Background: Low HPA is associated with mortality and disability in community-dwelling older adults. In the setting of TAVR, it is unclear whether low HPA is a risk factor for downstream morbidity or a byproduct of severe aortic stenosis that improves following its correction.

Methods: Older adults undergoing TAVR in the prospective multicentre FRAILTY-AVR (Frailty in Aortic Valve Replacement) study were interviewed to quantify their HPA in kilocalories/week using a validated questionnaire at baseline and follow-up. The primary endpoint was all-cause mortality at 12 months.

Results: The cohort consisted of 755 patients with a median age of 84.0 years (interquartile range [IQR]: 80.0 to 87.0 years). At baseline, median HPA was 1,116 kcal/week (IQR: 227 to 2,715 kcal/week) with 73% of patients performing <150 min/week of moderate or vigorous HPA. Sedentary patients were more likely to be older, female, frail, cognitively impaired, depressed, and have multimorbidity, although they had similar left ventricular function and aortic stenosis severity. In the logistic regression model adjusting for these covariates, HPA was found to be associated with mortality at 12 months (odds ratio: 0.84/100 kcal; 95% confidence interval: 0.73 to 0.98). HPA was associated with longer length of stay, discharge to health care facilities, and disability. At 12 months, median HPA among survivors was 933 kcal/week (IQR: 0 to 2,334 kcal/week) with pre-existing frailty being independently predictive of worsening HPA following TAVR.

Conclusions: Sedentary patients have a higher risk of mortality and functional decline following TAVR.
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http://dx.doi.org/10.1016/j.jcin.2019.02.049DOI Listing
April 2019

Sex-Specific Determinants of Outcomes After Transcatheter Aortic Valve Replacement.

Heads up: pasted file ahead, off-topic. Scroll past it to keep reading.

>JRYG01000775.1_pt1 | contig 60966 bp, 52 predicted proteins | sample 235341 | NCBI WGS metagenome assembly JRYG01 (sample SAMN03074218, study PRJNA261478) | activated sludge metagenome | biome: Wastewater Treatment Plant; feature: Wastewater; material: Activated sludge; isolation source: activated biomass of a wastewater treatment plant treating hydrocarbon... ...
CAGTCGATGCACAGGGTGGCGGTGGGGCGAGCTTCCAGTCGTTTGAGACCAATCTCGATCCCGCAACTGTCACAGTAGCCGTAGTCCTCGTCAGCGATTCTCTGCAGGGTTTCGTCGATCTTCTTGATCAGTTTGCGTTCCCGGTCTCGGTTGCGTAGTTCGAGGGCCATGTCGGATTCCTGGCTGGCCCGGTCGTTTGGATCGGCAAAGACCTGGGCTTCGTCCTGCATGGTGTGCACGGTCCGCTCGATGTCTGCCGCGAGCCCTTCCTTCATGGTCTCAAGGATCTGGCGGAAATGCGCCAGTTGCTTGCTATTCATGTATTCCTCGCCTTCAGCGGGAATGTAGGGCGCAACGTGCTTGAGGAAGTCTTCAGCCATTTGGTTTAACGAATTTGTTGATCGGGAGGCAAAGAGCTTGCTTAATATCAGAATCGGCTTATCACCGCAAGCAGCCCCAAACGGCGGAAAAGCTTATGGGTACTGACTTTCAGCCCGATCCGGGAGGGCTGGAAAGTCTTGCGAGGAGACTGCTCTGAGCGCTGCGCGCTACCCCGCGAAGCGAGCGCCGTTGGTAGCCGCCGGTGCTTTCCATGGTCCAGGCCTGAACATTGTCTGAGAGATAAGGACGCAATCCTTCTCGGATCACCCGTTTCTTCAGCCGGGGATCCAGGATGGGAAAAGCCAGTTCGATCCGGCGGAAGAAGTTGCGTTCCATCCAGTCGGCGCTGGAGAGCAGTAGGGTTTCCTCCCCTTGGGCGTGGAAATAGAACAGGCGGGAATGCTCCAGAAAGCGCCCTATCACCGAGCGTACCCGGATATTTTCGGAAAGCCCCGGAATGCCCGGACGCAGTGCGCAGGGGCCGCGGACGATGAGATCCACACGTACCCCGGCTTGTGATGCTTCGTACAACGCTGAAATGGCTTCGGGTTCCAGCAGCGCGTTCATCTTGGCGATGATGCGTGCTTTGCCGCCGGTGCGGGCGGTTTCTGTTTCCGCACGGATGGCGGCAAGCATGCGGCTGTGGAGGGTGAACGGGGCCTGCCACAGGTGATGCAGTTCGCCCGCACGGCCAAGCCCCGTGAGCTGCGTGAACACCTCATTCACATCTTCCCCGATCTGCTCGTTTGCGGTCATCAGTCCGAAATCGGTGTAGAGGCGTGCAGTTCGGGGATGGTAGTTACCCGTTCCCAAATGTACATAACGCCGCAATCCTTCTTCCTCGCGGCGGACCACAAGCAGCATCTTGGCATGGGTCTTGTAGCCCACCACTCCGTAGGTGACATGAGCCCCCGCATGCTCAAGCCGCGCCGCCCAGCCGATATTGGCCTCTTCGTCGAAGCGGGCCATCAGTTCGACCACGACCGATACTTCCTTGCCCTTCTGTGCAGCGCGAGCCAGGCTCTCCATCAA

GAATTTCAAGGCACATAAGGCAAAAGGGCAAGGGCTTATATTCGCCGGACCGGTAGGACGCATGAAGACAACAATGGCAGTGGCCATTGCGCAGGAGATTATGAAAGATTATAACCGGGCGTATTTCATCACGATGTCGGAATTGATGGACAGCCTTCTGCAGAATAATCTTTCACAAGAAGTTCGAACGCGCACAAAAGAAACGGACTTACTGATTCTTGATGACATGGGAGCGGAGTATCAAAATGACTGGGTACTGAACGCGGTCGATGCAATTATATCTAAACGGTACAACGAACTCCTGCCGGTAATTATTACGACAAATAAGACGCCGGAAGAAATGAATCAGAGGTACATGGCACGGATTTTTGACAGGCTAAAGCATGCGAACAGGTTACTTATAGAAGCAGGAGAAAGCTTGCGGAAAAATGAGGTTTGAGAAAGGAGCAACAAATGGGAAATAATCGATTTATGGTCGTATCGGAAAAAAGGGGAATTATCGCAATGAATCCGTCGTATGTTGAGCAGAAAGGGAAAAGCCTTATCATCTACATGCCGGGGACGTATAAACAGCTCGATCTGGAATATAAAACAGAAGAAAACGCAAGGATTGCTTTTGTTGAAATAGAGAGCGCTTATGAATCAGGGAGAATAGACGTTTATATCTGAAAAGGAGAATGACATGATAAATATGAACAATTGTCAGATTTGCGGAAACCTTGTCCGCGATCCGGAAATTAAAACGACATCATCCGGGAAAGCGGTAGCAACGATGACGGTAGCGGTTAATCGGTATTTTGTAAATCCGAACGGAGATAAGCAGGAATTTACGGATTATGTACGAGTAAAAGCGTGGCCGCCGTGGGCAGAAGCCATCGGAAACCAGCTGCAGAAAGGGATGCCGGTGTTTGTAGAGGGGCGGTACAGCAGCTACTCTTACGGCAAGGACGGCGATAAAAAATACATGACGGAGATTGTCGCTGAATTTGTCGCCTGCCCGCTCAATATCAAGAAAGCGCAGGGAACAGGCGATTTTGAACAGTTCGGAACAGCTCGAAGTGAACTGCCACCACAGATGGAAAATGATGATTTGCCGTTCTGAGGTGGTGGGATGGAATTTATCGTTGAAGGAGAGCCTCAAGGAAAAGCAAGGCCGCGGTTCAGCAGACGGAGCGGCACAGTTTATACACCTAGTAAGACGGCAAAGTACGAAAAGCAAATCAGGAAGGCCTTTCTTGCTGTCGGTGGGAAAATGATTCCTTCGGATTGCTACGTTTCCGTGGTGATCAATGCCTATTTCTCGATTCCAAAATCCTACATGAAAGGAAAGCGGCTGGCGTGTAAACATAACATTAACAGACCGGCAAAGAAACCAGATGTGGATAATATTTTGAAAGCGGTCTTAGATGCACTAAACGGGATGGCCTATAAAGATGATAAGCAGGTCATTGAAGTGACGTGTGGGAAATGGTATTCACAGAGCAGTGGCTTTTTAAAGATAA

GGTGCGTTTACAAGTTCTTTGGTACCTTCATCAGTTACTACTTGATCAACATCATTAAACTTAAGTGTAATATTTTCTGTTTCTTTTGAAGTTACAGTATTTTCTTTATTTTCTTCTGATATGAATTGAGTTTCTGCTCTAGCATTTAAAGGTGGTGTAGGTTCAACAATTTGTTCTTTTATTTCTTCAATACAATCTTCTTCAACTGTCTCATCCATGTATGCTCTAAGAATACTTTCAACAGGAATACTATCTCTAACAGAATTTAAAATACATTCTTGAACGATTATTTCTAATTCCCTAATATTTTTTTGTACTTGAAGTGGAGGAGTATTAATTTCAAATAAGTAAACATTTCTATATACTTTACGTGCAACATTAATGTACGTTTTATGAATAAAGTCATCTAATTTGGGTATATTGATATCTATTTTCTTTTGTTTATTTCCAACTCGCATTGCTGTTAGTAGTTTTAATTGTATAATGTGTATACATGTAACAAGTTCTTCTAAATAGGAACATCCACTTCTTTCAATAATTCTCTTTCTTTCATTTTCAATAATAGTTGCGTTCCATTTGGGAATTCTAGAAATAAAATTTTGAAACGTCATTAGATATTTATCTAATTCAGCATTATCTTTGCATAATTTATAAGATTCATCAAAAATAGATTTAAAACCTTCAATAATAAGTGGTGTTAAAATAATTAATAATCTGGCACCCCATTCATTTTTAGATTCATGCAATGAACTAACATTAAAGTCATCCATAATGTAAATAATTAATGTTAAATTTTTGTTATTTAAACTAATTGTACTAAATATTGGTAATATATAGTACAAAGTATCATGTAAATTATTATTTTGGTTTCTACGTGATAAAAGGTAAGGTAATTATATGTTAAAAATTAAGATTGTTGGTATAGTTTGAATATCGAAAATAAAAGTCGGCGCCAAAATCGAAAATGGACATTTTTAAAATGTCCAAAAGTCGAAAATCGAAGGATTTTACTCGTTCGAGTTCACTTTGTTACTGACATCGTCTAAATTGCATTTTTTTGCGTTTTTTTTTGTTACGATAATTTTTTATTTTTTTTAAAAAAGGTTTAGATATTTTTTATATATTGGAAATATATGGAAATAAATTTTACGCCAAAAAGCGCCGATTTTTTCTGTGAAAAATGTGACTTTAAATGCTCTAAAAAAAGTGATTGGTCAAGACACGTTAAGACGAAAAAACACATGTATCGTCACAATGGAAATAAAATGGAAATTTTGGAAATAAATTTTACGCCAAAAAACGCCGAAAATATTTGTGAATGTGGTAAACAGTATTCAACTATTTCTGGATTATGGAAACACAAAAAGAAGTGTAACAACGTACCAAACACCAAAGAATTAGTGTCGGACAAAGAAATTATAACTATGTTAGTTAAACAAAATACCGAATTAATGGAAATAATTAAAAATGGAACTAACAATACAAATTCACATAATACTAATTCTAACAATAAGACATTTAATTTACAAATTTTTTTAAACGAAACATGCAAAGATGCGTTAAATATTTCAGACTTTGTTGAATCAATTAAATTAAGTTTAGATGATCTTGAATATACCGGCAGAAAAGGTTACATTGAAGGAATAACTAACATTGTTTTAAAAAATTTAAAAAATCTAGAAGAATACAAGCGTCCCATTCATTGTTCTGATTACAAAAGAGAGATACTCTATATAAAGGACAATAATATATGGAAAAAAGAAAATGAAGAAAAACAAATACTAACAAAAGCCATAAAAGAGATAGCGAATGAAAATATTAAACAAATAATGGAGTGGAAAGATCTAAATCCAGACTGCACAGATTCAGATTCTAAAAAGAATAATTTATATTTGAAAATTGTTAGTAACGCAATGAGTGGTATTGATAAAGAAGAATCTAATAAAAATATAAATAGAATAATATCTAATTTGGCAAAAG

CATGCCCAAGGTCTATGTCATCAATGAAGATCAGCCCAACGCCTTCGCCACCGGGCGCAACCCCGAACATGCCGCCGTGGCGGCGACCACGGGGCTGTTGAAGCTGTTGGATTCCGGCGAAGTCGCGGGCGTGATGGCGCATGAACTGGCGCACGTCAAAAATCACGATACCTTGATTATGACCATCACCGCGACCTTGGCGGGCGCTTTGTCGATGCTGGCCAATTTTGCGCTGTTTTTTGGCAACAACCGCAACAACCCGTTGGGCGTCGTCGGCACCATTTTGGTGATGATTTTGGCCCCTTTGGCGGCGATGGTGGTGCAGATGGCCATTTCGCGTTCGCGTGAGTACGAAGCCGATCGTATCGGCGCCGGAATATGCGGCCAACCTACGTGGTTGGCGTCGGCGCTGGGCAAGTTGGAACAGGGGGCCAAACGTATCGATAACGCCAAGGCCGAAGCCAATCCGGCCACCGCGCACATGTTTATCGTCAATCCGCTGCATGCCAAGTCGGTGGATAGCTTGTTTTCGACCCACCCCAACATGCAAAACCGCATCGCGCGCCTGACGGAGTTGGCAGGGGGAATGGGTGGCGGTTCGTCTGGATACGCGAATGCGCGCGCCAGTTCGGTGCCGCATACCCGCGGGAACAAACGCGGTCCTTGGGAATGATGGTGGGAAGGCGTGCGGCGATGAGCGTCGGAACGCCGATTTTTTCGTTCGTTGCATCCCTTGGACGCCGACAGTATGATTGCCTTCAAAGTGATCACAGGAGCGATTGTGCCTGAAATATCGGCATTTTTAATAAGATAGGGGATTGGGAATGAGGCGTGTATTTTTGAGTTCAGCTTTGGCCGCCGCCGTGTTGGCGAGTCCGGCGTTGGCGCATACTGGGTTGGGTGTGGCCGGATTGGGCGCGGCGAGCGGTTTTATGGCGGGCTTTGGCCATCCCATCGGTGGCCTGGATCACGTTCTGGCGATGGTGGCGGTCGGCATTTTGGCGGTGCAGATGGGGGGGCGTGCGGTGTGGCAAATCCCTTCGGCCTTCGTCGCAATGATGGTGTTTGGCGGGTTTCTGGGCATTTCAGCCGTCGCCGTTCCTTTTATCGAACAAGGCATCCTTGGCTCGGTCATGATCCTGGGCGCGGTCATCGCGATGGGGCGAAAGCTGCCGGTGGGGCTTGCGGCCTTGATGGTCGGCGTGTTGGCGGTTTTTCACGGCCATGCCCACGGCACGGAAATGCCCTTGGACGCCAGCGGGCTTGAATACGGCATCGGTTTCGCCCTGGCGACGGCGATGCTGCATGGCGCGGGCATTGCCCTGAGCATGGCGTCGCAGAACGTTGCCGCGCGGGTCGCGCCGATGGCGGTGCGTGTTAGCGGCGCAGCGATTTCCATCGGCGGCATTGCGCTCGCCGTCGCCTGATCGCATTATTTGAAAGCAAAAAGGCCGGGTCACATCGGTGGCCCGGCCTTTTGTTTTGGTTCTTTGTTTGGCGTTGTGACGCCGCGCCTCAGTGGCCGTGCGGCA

Circ Cardiovasc Qual Outcomes 2019 03;12(3):e005363

Centre for Clinical Epidemiology, Lady Davis Institute for Medical Research, Montreal, QC, Canada (A.T., J.A.).

Background Women account for a large proportion of patients treated with transcatheter aortic valve replacement, yet there remain conflicting reports about the effect of sex on outcomes. Moreover, the sex-specific prevalence and prognostic impact of frailty has not been systematically studied in the context of transcatheter aortic valve replacement. Methods and Results A preplanned analysis of the FRAILTY-AVR study (Frailty Aortic Valve Replacement) was performed to analyze the determinants of outcomes in older women and men undergoing transcatheter aortic valve replacement. FRAILTY-AVR was a multinational, prospective, observational cohort assembled at 14 institutions in North America and Europe from 2012 to 2017. Multivariable logistic regression models were stratified by sex and adjusted for covariates. Interaction between sex and each of these covariates was assessed. The primary outcome was 12-month mortality, and the secondary outcome was 1-month composite mortality or major morbidity. The cohort consisted of 340 women and 419 men. Women were older and had higher predicted risk of mortality. Women were more likely to have physical frailty traits, but not cognitive or psychosocial frailty traits, and global indices of frailty were similarly associated with adverse events regardless of sex. Women were more likely to require discharge to a rehabilitation facility, particularly those with physical frailty at baseline, although their functional status was similar to men at 12 months. The risk of 1-month mortality or major morbidity was greater in women, particularly those treated with larger prostheses. The risk of 12-month mortality was not greater in women, with the exception of those with pulmonary hypertension, in whom, there was a significant interaction for increased mortality. Conclusions The present study highlights sex-specific differences in older adults undergoing transcatheter aortic valve replacement and draws attention to the impact of physical frailty in women and their potential risk associated with oversized prostheses and pulmonary hypertension.
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http://dx.doi.org/10.1161/CIRCOUTCOMES.118.005363DOI Listing
March 2019

Canadian spontaneous coronary artery dissection cohort study: in-hospital and 30-day outcomes.

Eur Heart J 2019 04;40(15):1188-1197

Division of Cardiology, Vancouver General Hospital, 2775 Laurel St, 9th Floor, Vancouver, British Columbia, Canada.

Aims: Spontaneous coronary artery dissection (SCAD) was underdiagnosed and poorly understood for decades. It is increasingly recognized as an important cause of myocardial infarction (MI) in women. We aimed to assess the natural history of SCAD, which has not been adequately explored.